October Was a Banner Month for Pedestrian Safety Advocacy

Council board member Chip Kaufman accepting a White Cane Safety Day proclamation at a Middleton council meeting

October was Pedestrian Safety Month and October 15 was White Cane Safety Day. These two observances work together to promote the safety of all Wisconsinites who get around without a car either all or some of the time. For the Council, it was a banner month of outreach, education and advocacy.

Governor Evers and over 30 municipal leaders across Wisconsin issued proclamations recognizing White Cane Safety Day and highlighting the importance of the state’s White Cane Law, which requires motorists to stop 10 feet from any pedestrian using a white cane or guide dog. The Governor’s proclamation asserted that “the state of Wisconsin reaffirms its commitment to upholding the White Cane Law and expanding services that promote the safety, dignity, and mobility of Wisconsinites of all abilities.”

“We’re grateful to these leaders for helping spread the message that keeping pedestrians safe, especially those who are most vulnerable in traffic, is everybody’s responsibility,” said Council Executive Director Denise Jess.

In all, 34 local governments, including several small towns and villages around the state, issued proclamations. Several municipalities invited the Council to send representatives to accept proclamations and speak in person at municipal council meetings. “I’m personally grateful and touched by board and staff members who took leadership roles to get in front of city councils around the state,” Denise said.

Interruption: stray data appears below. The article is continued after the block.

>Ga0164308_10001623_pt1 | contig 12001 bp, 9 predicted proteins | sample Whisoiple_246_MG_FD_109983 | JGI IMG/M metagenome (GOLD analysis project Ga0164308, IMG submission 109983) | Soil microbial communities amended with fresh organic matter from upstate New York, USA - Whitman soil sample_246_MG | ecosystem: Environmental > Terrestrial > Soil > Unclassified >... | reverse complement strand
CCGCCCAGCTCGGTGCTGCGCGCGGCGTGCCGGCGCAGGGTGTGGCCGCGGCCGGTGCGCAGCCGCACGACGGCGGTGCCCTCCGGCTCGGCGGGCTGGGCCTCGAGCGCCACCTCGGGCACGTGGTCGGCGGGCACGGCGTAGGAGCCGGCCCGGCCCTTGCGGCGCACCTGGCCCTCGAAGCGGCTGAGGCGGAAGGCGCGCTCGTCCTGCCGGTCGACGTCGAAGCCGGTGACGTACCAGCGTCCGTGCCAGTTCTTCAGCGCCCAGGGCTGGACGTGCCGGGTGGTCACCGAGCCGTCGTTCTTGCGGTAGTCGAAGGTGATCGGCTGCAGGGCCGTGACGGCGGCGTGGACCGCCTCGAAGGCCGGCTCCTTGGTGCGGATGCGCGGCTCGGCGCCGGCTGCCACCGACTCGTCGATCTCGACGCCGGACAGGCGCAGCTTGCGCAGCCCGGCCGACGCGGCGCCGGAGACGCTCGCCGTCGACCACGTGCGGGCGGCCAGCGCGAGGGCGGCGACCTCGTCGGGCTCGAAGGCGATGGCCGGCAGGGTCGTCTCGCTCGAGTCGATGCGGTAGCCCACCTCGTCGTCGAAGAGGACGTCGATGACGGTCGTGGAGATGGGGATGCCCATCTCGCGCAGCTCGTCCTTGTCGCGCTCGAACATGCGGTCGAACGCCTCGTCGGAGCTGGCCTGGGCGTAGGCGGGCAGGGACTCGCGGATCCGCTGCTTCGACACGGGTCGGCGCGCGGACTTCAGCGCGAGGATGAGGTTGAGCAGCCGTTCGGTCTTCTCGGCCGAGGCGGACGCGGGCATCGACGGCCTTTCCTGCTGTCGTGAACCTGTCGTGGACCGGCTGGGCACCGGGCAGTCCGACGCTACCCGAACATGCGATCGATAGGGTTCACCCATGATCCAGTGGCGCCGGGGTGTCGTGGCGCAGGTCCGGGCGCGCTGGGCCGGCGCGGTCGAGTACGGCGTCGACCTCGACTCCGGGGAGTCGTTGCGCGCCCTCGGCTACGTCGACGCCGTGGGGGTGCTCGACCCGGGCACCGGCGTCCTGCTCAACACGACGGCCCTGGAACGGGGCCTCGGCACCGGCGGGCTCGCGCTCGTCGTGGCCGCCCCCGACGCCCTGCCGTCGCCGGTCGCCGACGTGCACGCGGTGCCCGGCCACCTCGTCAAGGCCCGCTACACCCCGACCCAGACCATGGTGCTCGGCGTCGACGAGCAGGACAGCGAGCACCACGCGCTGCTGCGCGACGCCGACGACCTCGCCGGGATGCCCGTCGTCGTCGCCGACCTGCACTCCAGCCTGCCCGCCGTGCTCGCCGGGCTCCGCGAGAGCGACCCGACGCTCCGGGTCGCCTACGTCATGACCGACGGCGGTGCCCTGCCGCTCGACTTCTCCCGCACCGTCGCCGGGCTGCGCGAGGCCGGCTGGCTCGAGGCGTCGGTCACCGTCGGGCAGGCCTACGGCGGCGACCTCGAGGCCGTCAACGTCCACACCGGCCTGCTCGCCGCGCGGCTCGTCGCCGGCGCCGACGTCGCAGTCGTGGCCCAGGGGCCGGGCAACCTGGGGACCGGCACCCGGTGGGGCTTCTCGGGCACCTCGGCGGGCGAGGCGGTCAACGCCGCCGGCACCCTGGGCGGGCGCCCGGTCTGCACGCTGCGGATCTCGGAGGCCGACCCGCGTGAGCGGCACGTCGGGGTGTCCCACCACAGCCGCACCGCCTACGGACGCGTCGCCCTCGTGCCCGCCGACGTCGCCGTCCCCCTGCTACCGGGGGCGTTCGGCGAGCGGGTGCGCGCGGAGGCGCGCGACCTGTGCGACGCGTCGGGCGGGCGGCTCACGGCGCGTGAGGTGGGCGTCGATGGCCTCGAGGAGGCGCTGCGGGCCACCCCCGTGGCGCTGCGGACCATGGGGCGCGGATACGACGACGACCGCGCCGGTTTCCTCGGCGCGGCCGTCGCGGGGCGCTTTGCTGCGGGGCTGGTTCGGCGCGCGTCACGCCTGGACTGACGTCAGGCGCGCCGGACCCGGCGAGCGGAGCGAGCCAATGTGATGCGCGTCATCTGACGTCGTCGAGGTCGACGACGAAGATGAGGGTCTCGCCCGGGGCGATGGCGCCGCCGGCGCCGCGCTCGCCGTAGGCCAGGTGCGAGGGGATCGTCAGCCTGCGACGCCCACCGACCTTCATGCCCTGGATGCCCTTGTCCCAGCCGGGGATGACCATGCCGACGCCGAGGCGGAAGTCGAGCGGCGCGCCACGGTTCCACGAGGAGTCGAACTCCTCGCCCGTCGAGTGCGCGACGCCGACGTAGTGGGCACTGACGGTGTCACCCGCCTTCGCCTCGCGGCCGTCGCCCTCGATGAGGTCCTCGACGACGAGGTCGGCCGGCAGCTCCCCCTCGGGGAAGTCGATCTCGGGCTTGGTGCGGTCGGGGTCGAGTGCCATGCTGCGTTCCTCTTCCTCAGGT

As part of Pedestrian Safety Month, Denise worked with the U.S. Department of Transportation’s Office of Civil Rights to present a workshop on Pedestrian Right-of-Way Accessibility Guidelines and Americans with Disabilities Act Requirements. The presentation was given to State of Wisconsin transportation planning leaders to increase awareness of requirements and best practices for accessibility.

As Council staff and board members engaged leaders in matters of pedestrian safety, a number of other state residents joined in the effort. A local Madisonian who is a new Orientation and Mobility client at the Council contacted the city about a dangerous intersection. His outreach resulted in a signal timing change that made a once perilous intersection safer. A resident in Rib Mountain launched a campaign to get accessible pedestrian signals installed in their tiny village. One such signal has been installed and another is planned for next year.

Those are just a couple of examples of successful pedestrian safety advocacy that took place this year. Work like this makes the Council confident that October’s momentum will carry over into the coming months and year. That’s a good thing because there’s a lot left to do. “We have much work to do yet, as every day many of us make dangerous crossings or navigate complex pedestrian situations with drivers who may not be attentive,” says Denise.

There are many measures communities can take to become safer and more welcoming for nondrivers and other pedestrians. Some require significant investment in infrastructural changes. Others mainly require the will and commitment to prioritize pedestrian safety in the community. The Council encourages folks to visit our website to learn about a few of the measures that can have a real impact at WCBlind.org/wp-content/uploads/2023/08/WCBVI-Pedestrian-Safety-2023.pdf

“From accessible crossing signals to properly designed curb ramps to comprehensive sidewalk networks, there’s a lot we can do to make our streets safer for pedestrians and build more welcoming, inclusive communities,” Denise says.

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